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Quantum Field Theory

Feynman Diagram

The first order term is:
---------- (16)
The mathematical entities inside the integral can be represented graphically by the following conventions:

which translates S(1) into a graph called the Feynman diagram:

It represents the process of the annihilation of a pair of nucleon and anti-nucleon and the creation of a pion.

In the next higher order term the normal operator will generate Green's function such as or SF(x - y) from the pairings, e.g.,

The pairing is referred to as propagator or internal line and graphically represented by a line running from a vertex at x to another vertex at y as shown in the diagram below:

which represents the annihilation of a pair of nucleon and anti-nucleon through a virtual nucleon.

Nucleons Scattering Figure 01h corresponds to the scattering of two nucleons by exchanging a pion. The internal line represents the probability amplitude for a virtual particle to travel from one place to another (x y) in a given time with greater than light speed, or to travel with off mass-shell 4-momentum k, which could have arbitrary value in violation of energy-momentum conservation but allowed by the uncertainty principle. Mathematically, it is expressed by the Green's function:

Figure 01h Nucleon-Nucleon Scattering [view large image]

where is a small positive real constant - a mathematical device taking advantage of the technique of contour integral; + 0 will be taken after the integration. The subscript F refers to the Feynman prescription for integrating the Green's functions. They are in a form such that positive energy solutions are carried forward in time, while negative energy solutions are carried backward in time. The latter solution can be interpreted as the anti-particle with positive energy moving forward in time.

Another graph such as the one below:

this loop diagram represents the process of virtual pair creation and annihilation - the vacuum fluctuation (time runs horizontally in this graph). It is this kind of graphs, which give rise to divergent results.

The Feynman rules are summarized in the tables below:

Feynman Rules Feynman Rules, Momentum Space

Table 02 Feynman Rules [view large image]

Table 03 Momentum Representations [view large image]

where in Table 02, the + and - superscripts refer to the positive frequency (eikx) and negative frequency (e-ikx) terms as shown in the Fourier decompositions below (also see Eq.(2)) . In the tables, N represents the nucleon and represents the anti-nucleon. In evaluating the S matrix, it is sometimes advantageous to go over to momentum space via the Fourier expansions:

Then the Feynman rules (see Table 03) can be expressed in terms of the energy p and k = (mo2 + k2)1/2, and 4-momentum p and k, for the fermion and boson respectively, while v(p,s) and u(p,s) are Dirac spinors with spin s representing the nucleon and anti-nucleon respectively . The appearance of m0 in the formulas for both fermion and boson is rather confusing, it just indicates the rest mass for whichever particle in the process.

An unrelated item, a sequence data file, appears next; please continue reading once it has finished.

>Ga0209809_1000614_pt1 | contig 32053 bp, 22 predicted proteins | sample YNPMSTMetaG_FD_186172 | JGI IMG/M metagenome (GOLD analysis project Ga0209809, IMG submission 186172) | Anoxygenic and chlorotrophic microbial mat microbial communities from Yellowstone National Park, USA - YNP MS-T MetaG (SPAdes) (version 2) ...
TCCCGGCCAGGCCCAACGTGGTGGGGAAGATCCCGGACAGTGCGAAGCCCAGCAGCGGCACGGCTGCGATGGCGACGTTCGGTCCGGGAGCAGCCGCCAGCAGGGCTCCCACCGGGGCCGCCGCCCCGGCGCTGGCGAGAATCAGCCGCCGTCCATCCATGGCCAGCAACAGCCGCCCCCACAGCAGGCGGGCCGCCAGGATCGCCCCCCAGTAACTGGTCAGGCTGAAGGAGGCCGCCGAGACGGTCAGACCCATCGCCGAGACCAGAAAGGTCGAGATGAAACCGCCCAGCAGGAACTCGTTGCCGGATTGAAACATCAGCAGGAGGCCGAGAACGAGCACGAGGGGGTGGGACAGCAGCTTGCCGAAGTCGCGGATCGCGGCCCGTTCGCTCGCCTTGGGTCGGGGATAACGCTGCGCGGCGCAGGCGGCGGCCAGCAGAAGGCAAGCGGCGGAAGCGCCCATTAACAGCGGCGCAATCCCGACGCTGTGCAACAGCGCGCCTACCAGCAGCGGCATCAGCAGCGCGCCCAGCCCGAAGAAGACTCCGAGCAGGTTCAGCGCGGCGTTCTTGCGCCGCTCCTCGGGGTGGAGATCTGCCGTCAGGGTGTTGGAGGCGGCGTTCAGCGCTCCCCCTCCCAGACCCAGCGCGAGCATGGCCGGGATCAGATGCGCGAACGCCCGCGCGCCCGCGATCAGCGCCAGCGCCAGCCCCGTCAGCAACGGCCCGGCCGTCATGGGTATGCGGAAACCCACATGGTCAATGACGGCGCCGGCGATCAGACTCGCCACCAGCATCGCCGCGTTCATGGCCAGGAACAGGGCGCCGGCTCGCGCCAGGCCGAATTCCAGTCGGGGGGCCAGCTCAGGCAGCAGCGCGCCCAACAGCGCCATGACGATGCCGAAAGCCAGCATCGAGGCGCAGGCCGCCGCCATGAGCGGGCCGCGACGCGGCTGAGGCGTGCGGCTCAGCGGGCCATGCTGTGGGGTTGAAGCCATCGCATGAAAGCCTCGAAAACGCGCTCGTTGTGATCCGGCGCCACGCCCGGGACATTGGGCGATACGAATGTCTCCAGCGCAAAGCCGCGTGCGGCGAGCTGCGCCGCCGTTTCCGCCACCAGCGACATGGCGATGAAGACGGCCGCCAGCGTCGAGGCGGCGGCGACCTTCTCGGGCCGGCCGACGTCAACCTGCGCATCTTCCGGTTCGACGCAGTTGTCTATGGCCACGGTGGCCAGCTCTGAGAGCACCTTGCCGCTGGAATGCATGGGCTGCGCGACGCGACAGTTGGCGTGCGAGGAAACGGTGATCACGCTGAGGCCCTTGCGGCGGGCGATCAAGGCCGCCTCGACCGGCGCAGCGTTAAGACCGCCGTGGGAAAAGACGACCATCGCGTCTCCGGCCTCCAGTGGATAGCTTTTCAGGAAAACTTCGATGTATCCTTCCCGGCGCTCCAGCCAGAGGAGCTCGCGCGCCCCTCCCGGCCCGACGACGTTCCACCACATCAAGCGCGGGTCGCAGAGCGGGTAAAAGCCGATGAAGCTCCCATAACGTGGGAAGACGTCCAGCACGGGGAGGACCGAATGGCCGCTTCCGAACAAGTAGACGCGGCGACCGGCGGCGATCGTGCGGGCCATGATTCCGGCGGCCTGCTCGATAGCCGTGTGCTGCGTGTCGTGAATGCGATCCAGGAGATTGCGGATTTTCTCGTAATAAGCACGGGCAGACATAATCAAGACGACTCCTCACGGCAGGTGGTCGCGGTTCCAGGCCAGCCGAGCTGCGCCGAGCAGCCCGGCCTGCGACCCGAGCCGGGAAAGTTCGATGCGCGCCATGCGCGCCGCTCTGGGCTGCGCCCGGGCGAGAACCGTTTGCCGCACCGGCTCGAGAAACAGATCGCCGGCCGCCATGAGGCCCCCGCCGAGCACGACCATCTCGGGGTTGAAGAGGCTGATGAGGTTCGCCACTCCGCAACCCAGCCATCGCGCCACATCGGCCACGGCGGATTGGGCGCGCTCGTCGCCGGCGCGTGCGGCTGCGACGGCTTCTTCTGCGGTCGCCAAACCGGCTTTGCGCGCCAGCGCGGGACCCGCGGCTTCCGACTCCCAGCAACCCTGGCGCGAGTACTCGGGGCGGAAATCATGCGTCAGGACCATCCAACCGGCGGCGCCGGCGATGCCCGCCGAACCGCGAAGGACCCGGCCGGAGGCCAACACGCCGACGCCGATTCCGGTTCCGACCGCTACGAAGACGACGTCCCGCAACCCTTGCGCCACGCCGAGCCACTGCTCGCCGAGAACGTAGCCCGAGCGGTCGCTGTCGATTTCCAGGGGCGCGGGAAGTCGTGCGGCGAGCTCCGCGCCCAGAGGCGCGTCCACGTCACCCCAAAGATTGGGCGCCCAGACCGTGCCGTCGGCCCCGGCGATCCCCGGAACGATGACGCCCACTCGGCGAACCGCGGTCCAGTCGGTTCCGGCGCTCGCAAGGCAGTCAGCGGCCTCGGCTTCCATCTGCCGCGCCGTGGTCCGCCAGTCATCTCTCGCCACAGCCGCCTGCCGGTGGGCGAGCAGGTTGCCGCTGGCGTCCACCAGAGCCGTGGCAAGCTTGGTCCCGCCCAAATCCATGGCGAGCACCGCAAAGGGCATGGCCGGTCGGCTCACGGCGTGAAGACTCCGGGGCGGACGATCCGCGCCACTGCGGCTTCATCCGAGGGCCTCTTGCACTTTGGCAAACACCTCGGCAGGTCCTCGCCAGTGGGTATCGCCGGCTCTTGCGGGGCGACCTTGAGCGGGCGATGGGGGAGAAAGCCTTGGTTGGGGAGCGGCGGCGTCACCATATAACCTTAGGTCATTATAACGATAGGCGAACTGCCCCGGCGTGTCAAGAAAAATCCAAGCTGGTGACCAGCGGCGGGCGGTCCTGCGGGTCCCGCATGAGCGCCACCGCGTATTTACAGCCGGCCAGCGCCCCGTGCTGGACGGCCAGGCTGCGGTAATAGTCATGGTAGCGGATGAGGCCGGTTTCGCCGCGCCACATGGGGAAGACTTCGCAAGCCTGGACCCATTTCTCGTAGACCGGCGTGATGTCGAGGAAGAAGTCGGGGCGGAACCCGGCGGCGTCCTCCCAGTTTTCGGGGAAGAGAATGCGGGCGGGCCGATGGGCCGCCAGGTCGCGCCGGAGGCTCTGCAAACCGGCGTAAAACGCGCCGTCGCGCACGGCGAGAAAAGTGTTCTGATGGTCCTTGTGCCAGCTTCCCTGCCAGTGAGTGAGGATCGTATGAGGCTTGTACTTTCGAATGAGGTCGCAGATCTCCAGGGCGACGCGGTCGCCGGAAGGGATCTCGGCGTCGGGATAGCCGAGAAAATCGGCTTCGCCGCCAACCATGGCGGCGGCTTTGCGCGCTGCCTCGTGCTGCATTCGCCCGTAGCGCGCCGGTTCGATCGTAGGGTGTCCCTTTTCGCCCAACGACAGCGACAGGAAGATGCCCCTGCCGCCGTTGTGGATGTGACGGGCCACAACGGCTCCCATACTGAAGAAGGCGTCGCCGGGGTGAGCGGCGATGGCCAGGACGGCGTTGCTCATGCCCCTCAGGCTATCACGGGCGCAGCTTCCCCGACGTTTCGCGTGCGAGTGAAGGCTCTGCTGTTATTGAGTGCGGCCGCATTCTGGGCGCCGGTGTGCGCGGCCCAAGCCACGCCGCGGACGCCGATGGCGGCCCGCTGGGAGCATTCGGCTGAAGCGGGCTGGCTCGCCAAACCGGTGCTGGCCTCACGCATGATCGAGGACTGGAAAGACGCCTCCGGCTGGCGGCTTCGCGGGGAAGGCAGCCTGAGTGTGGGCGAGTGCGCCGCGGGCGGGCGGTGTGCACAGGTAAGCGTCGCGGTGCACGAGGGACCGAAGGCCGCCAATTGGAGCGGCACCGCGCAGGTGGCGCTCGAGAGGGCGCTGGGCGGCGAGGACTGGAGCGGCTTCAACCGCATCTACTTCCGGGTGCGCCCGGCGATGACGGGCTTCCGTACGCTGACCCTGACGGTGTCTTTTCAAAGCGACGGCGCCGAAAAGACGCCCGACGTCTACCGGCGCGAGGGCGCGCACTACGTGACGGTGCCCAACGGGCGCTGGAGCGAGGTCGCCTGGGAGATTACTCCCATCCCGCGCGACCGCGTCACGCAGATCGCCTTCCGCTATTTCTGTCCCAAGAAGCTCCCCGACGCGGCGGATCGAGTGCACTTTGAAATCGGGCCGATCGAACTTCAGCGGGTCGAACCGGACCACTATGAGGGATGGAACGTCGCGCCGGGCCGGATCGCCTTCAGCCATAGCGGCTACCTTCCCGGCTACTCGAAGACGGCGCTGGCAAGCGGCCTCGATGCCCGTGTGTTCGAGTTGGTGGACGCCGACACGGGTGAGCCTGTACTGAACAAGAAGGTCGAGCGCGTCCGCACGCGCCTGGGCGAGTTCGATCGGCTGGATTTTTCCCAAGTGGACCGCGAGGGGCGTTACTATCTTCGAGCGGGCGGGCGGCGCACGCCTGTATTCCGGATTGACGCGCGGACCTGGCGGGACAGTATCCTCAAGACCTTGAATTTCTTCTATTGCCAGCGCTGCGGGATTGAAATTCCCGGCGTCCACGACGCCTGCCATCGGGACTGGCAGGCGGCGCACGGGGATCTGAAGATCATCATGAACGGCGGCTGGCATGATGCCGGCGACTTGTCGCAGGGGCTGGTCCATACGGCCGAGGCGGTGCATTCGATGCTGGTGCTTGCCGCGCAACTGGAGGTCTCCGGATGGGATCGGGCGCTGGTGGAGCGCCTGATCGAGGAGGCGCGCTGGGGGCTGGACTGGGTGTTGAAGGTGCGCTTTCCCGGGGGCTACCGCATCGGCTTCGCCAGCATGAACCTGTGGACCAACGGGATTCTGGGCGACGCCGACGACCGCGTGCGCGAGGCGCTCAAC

As an example to demonstrate the power of Feynman diagram, the nucleon-nucleon scattering in Figure 01h will be used to evaluate the corresponding S matrix from the Feynman diagram (in momentum space, see Table 03):

  1. Collect the 4 factors from external nucleon lines (for both incoming and outgoing).
  2. Multiply 2 coupling constants and 2 delta functions from the vertex x and y respectively.
  3. Write down a propagator for the internal line.
  4. Integrate over internal momenta. In this case of tree diagram, the delta functions enforce the rule for energy-momentum conservation such that the internal momenta k = p1 - p3 = p4 - p2. Thus, the integration can be carried out trivially. Such is not the case for a loop diagram (see for example the self-energy diagram in Figure 03f).
  5. The integration of the k-space yields: -ig02/[(p1 - p3)2 - m02]
  6. The final result is: S(2) = (m/V)2/(p1p2p3p4)1/2 {(-ig02)/[(p1 - p3)2 - m02]} ,
    where m and m0 is the mass of the nucleon and pion respectively.
  7. The scattering cross section is proportional to the squared S matrix: |S(2)|2.
Evaluation of the S matrix with the Feynman rules in Table 02 yields the same result. For example, the external lines together with the contribution from the propagator would combine into a factor of exp[i(k+p3-p1)x], which gives a delta function with the same argument upon integrating over the x-space, and similarly for the y-space integration. Then the k-space integration can be performed exactly as outlined above. The rest is to collect all the factors associated with each of the steps. In fact, this is the procedure to derive the Feynman rules in momentum space.

It is worthwhile to repeat once again that Feynman diagrams can be divided into two types, "trees" and "loops", on the basis of their topology. Tree diagrams only have branches. They describe process such as scattering, which yields finite result and reproduces the classical value. Loop diagrams, as their name suggests, have closed loops in them such as the one for vacuum fluctuation. The loop diagrams involve "off mass-shell" virtual particles and is usually divergent (becomes infinity). Such virtual particles can appear and disappear violating the rules of energy and momentum conservation as long as the uncertainty principle is satisfied. They are said to be "off mass-shell", because they do not satisfy the relationship E2 = p2c2 + m2c4.

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